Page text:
Foam sleeping mats

Cycle-touring, Expeditions, Adventures, Major cycle routes NOT LeJoG (see other special board)
Cyclewala
Posts: 170
Joined: 7 Nov 2019, 11:07am

Foam sleeping mats

Postby Cyclewala » 18 Jan 2021, 2:36pm

I'm looking to buy my first proper sleeping mat (preferably foam). I have a basic foam one from Decathlon and it was fine on a warm July night in France, but don't think it'll cut it in cooler climes.

I know blow up ones are comfier, but for touring I want reliability and simplicity. My research points me towards Thermarest Ridgerest and Exped Flexmat. I'm looking for a good 3 season one that'll creep into 4 season at a push - but no Everest base camp quality required. So, something with an R rating of 2.5-3.5 should be adequate.

I generally sleep ok - that is, after a day's cycling I'm knocked out.

What puts me off the above foam ones is the bulk. Ideally, I'd like something that meets the above criteria but is more akin to the rolled up Karrimat or Biomat of old. Do foam mats like these exist?

BTW - although I said I'd prefer foam, I am willing to consider air ones if reasonable defence can be made. I just read too many stories on here and in other places about leaks and punctures to feel comfortable (sic). I'm aware repair kits can be carried but it's one more thing to worry about.

Many thanks in advance.

Jdsk
Posts: 5934
Joined: 5 Mar 2019, 5:42pm

Re: Foam sleeping mats

Postby Jdsk » 18 Jan 2021, 2:53pm

Cyclewala wrote:...I am willing to consider air ones if reasonable defence can be made. I just read too many stories on here and in other places about leaks and punctures to feel comfortable (sic).

We wouldn't be without our Therm-a-Rest inflatables. Two main reasons: comfort and the ability to turn them into seats with decent back support. No punctures yet.

Ours are full length but having read some other opinions I'd consider 3/4.

Jonathan

User avatar
NATURAL ANKLING
Posts: 12504
Joined: 24 Oct 2012, 10:43pm
Location: English Riviera

Re: Foam sleeping mats

Postby NATURAL ANKLING » 18 Jan 2021, 3:17pm

Hi,
The likes of old Karrimor (yellow 12-15mm thk) have been replaced by millets etc.
I think 15mm is about as thick as you need.

I use a cheap 4mm one for summer but I just bought a 6 mm one as the 4 was cold for sub 10C.
Despite the 4mm ones selling for 99 p in pound shops type shops they are now about £6 upwards (ebay)
Bulky yes but ultra reliable.

My 6mm thk rolls down to 120 mm dia, and is 500 x 1800 mm, 160 grams with a plastic tube so you can roll it up tight and neat.
4mm one was surprisingly comfortable on concrete in the summer devon.

If you sleep easily then you only need to think about insulation qualities.

I suffer from facet impingement and damage to my sacrum, I need to do daily physio and exercise three times a week not to suffer too much from crushed nerves in my back.

But when I toured around devon and cornwall spending six nights in bus shelters, 4 on concrete floor and two on wooden benches, I did not have any trouble with my back, I did not sit at all, at home the story is so different....................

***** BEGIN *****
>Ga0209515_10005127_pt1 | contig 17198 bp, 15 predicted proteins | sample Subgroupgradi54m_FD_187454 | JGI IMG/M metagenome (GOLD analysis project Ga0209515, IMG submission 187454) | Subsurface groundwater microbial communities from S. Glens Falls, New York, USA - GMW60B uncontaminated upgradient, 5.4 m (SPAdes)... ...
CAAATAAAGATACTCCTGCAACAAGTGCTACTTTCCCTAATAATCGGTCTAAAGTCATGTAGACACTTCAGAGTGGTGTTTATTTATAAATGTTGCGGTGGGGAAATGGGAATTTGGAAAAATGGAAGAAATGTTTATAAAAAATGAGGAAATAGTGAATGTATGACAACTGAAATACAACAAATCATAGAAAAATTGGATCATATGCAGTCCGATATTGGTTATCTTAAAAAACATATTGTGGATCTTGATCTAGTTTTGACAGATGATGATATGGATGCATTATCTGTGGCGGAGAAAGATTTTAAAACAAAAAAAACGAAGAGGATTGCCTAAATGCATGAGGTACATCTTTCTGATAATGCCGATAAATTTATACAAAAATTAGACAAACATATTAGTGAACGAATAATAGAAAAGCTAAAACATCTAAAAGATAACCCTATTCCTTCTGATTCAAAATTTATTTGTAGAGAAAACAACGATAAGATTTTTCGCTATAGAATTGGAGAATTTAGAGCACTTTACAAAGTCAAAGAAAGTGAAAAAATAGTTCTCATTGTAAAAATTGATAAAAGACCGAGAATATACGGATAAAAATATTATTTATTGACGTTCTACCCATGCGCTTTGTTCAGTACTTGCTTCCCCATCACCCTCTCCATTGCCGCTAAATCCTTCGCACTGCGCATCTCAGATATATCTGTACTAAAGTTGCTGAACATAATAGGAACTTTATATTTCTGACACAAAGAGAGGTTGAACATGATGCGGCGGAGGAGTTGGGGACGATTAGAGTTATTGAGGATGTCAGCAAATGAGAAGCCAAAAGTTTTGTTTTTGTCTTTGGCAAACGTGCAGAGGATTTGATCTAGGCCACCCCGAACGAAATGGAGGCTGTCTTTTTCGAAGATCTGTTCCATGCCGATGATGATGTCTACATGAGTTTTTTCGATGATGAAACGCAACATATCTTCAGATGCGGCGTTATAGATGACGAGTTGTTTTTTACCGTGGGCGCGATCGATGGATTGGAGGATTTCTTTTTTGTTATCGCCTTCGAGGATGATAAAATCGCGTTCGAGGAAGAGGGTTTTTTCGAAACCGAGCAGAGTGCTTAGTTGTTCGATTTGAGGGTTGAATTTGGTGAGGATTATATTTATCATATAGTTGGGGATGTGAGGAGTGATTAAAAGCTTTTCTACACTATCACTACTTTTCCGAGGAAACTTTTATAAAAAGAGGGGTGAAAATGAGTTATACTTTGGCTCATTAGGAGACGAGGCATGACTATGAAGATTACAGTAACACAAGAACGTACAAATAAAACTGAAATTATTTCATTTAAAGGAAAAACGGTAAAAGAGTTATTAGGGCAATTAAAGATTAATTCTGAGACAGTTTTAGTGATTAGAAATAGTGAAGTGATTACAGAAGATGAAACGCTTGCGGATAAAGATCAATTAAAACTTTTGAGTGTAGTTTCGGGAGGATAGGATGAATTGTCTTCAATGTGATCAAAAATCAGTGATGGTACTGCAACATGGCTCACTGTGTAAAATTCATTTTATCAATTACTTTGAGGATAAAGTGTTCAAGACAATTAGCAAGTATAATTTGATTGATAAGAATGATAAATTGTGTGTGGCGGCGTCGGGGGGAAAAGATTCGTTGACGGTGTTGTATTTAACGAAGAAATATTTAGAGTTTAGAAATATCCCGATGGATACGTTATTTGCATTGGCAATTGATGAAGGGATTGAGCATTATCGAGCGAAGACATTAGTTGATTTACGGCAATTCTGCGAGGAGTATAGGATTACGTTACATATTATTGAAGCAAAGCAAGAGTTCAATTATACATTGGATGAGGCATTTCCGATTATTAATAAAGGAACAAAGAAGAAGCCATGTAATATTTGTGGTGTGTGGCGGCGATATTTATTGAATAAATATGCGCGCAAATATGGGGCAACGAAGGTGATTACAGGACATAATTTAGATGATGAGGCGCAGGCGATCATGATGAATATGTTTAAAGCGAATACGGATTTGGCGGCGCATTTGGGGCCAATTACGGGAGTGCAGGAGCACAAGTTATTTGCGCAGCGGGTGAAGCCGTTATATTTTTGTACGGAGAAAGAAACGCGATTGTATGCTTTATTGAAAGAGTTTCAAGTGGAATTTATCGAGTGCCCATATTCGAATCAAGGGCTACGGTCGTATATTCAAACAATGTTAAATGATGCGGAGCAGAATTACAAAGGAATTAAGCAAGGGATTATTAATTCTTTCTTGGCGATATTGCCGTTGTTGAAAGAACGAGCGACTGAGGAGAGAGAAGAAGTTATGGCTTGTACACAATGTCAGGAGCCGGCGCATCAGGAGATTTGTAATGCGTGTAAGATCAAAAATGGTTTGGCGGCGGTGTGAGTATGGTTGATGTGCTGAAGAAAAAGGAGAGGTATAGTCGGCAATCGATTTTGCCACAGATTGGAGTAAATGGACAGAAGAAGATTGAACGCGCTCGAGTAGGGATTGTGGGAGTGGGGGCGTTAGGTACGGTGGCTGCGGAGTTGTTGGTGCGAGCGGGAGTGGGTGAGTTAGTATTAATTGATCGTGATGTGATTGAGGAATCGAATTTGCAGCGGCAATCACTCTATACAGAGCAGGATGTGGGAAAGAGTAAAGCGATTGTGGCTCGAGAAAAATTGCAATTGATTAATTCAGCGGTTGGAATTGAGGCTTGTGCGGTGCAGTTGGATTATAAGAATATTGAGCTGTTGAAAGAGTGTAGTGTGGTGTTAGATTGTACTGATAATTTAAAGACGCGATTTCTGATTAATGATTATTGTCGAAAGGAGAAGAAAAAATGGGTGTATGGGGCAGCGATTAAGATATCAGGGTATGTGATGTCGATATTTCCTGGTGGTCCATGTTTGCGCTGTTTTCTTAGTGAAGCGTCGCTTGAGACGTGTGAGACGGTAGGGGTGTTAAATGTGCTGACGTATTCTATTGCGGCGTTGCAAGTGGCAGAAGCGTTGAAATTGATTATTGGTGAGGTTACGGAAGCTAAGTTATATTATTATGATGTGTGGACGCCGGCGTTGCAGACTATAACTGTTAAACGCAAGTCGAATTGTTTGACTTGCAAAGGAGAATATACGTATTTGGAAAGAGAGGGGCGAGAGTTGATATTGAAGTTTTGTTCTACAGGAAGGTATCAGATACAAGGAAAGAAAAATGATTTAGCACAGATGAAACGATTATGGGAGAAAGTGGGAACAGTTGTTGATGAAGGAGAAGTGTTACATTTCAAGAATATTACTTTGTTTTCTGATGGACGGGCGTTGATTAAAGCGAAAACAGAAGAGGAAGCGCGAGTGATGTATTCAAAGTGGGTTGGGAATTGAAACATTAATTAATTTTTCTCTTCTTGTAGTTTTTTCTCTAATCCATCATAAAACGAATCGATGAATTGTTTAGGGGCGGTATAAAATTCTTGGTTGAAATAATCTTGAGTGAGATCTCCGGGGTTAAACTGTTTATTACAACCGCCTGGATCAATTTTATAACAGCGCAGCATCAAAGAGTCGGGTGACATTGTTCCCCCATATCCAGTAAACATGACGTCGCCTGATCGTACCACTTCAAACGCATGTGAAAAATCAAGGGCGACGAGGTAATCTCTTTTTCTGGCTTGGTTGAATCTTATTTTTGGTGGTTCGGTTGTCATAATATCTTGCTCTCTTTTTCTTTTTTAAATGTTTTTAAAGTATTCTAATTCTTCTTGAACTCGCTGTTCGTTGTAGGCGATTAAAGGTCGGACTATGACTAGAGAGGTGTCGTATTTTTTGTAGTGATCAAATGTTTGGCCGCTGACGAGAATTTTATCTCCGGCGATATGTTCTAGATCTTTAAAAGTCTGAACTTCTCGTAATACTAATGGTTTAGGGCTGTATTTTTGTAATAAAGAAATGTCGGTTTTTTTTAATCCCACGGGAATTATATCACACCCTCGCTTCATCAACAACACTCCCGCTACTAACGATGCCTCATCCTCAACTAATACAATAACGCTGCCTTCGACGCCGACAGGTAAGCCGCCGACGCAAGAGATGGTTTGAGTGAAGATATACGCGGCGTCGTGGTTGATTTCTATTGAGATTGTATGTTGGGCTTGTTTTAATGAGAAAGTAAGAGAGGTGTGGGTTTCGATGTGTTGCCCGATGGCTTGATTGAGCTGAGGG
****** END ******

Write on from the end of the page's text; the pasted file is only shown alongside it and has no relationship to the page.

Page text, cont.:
P.S. If you suffer cold feet then consider a full length.
Last edited by NATURAL ANKLING on 18 Jan 2021, 3:18pm, edited 1 time in total.
NA Thinks Just End 2 End Return + Bivvy
You'll Still Find Me At The Top Of A Hill
Please forgive the poor Grammar I blame it on my mobile and phat thinkers.

User avatar
simonineaston
Posts: 4159
Joined: 9 May 2007, 1:06pm
Location: ...at a cricket ground

Re: Foam sleeping mats

Postby simonineaston » 18 Jan 2021, 3:17pm

it goes like this: when you are young you have rubber bones and can sleep on the floor I did, then when you are older you think wait a minute I can afford stuff I'll buy a sleeping mat, then when you are promoted (or rob a bank it doesn't matter which) you can buy a posh insulated superlight jobbie and bingo you are dead comfy - until something happens to your million pound posh jobbie that then you realise you've got so soft that you can't sleep in the floor without one anymore!!
(rides: Brompton nano & ever-changing Moultons)

Cyclewala
Posts: 170
Joined: 7 Nov 2019, 11:07am

Re: Foam sleeping mats

Postby Cyclewala » 18 Jan 2021, 3:41pm

Well, I'm not a young 20 something but neither am I a cranky old codger.

Cycle touring and particularly, cycle camping involves a degree of hardship. I'm looking for that in-between ground between absolute luxury and outright hardship.

I'm not restricted by budget, but as a Yorkshireman, I want value for money.

F70100
Posts: 119
Joined: 4 Dec 2013, 10:33am

Re: Foam sleeping mats

Postby F70100 » 18 Jan 2021, 4:45pm

Sea to Summit Comfort Plus Insulated sleeping pad is advertised as having 2 separate layers of interlocking air chambers to provide some redundancy in the event of a puncture.

Never tried one, just recently saw some guy on YouTube saying he bought it because of that feature.

nirakaro
Posts: 1221
Joined: 22 Dec 2007, 2:01am

Re: Foam sleeping mats

Postby nirakaro » 18 Jan 2021, 5:13pm

I've certainly had reliability problems with several ultralight mats from Thermarest and Exped, but the original inch-thick Thermarest (which currently seems to be called Trail Scout) always seemed pretty bomb-proof, and is a huge step up in comfort from foam mats.

hufty
Posts: 534
Joined: 28 Jan 2011, 7:24pm

Re: Foam sleeping mats

Postby hufty » 18 Jan 2021, 6:14pm

Sea to Summit Etherlite inflatable for me nowadays, but on longer trips I also strap an el cheapo foam mat on the rack to act as a groundsheet protector, siesta mat, and fall back should the inflatable fail for any reason. The concertina ones you mention are good but not particularly pannier friendly.